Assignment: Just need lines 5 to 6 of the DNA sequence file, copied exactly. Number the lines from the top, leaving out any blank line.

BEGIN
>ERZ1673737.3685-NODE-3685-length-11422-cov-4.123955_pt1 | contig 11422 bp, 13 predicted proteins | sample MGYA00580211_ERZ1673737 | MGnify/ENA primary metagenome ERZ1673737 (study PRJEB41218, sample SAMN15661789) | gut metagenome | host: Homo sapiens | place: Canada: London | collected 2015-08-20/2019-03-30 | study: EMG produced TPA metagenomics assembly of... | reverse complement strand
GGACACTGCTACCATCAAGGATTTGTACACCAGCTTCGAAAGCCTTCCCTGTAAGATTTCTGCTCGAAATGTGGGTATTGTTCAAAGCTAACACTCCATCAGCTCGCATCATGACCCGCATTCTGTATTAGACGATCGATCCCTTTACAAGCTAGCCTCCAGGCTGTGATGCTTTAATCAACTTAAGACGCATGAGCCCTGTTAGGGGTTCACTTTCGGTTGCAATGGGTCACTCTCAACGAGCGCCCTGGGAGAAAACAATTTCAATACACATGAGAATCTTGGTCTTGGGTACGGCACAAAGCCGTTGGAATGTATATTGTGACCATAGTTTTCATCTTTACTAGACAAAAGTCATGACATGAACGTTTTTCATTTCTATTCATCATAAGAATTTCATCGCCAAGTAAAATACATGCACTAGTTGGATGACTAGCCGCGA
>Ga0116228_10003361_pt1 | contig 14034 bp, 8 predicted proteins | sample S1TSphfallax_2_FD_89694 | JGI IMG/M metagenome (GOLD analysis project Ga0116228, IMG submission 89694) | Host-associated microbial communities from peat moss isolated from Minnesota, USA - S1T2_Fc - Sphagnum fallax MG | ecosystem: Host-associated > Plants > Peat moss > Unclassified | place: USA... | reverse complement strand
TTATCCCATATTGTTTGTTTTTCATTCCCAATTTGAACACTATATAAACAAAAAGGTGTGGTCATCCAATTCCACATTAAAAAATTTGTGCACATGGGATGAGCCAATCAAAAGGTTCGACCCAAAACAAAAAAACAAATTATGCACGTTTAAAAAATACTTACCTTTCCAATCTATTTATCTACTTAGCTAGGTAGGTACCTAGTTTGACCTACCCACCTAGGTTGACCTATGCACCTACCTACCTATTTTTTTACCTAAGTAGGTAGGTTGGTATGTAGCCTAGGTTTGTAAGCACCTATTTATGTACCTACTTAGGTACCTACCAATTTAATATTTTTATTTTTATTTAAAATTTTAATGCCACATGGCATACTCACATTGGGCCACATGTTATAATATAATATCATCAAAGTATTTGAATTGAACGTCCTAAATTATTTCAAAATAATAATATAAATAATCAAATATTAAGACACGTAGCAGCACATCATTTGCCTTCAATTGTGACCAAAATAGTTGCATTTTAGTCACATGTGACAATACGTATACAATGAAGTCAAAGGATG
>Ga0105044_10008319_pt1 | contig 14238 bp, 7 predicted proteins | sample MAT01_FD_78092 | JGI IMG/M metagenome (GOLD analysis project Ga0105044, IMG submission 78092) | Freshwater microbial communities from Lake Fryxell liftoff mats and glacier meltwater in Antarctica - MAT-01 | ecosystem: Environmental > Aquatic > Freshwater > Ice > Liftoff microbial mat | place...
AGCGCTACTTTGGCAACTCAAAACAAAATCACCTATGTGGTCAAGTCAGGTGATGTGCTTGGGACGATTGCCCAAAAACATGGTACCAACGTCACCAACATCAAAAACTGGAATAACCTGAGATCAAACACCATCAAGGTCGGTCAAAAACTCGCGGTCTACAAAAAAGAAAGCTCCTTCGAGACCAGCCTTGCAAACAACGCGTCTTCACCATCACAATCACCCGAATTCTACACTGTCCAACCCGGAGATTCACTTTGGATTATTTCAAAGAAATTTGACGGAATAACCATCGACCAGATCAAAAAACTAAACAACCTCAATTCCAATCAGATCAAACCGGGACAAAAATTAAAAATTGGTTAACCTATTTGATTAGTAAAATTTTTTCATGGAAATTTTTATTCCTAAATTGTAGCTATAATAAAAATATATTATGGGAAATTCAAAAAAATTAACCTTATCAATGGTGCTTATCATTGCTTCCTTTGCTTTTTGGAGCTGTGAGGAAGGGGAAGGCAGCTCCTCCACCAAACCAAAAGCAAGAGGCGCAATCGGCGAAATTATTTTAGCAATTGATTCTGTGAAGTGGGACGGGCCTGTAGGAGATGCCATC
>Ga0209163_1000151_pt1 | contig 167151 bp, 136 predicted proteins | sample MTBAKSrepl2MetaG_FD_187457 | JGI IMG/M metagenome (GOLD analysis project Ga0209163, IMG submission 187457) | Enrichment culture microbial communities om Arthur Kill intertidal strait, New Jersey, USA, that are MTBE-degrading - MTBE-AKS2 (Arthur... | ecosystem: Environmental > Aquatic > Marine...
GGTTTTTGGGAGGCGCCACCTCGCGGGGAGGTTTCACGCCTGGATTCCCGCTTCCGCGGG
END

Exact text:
>Ga0105044_10008319_pt1 | contig 14238 bp, 7 predicted proteins | sample MAT01_FD_78092 | JGI IMG/M metagenome (GOLD analysis project Ga0105044, IMG submission 78092) | Freshwater microbial communities from Lake Fryxell liftoff mats and glacier meltwater in Antarctica - MAT-01 | ecosystem: Environmental > Aquatic > Freshwater > Ice > Liftoff microbial mat | place...
AGCGCTACTTTGGCAACTCAAAACAAAATCACCTATGTGGTCAAGTCAGGTGATGTGCTTGGGACGATTGCCCAAAAACATGGTACCAACGTCACCAACATCAAAAACTGGAATAACCTGAGATCAAACACCATCAAGGTCGGTCAAAAACTCGCGGTCTACAAAAAAGAAAGCTCCTTCGAGACCAGCCTTGCAAACAACGCGTCTTCACCATCACAATCACCCGAATTCTACACTGTCCAACCCGGAGATTCACTTTGGATTATTTCAAAGAAATTTGACGGAATAACCATCGACCAGATCAAAAAACTAAACAACCTCAATTCCAATCAGATCAAACCGGGACAAAAATTAAAAATTGGTTAACCTATTTGATTAGTAAAATTTTTTCATGGAAATTTTTATTCCTAAATTGTAGCTATAATAAAAATATATTATGGGAAATTCAAAAAAATTAACCTTATCAATGGTGCTTATCATTGCTTCCTTTGCTTTTTGGAGCTGTGAGGAAGGGGAAGGCAGCTCCTCCACCAAACCAAAAGCAAGAGGCGCAATCGGCGAAATTATTTTAGCAATTGATTCTGTGAAGTGGGACGGGCCTGTAGGAGATGCCATC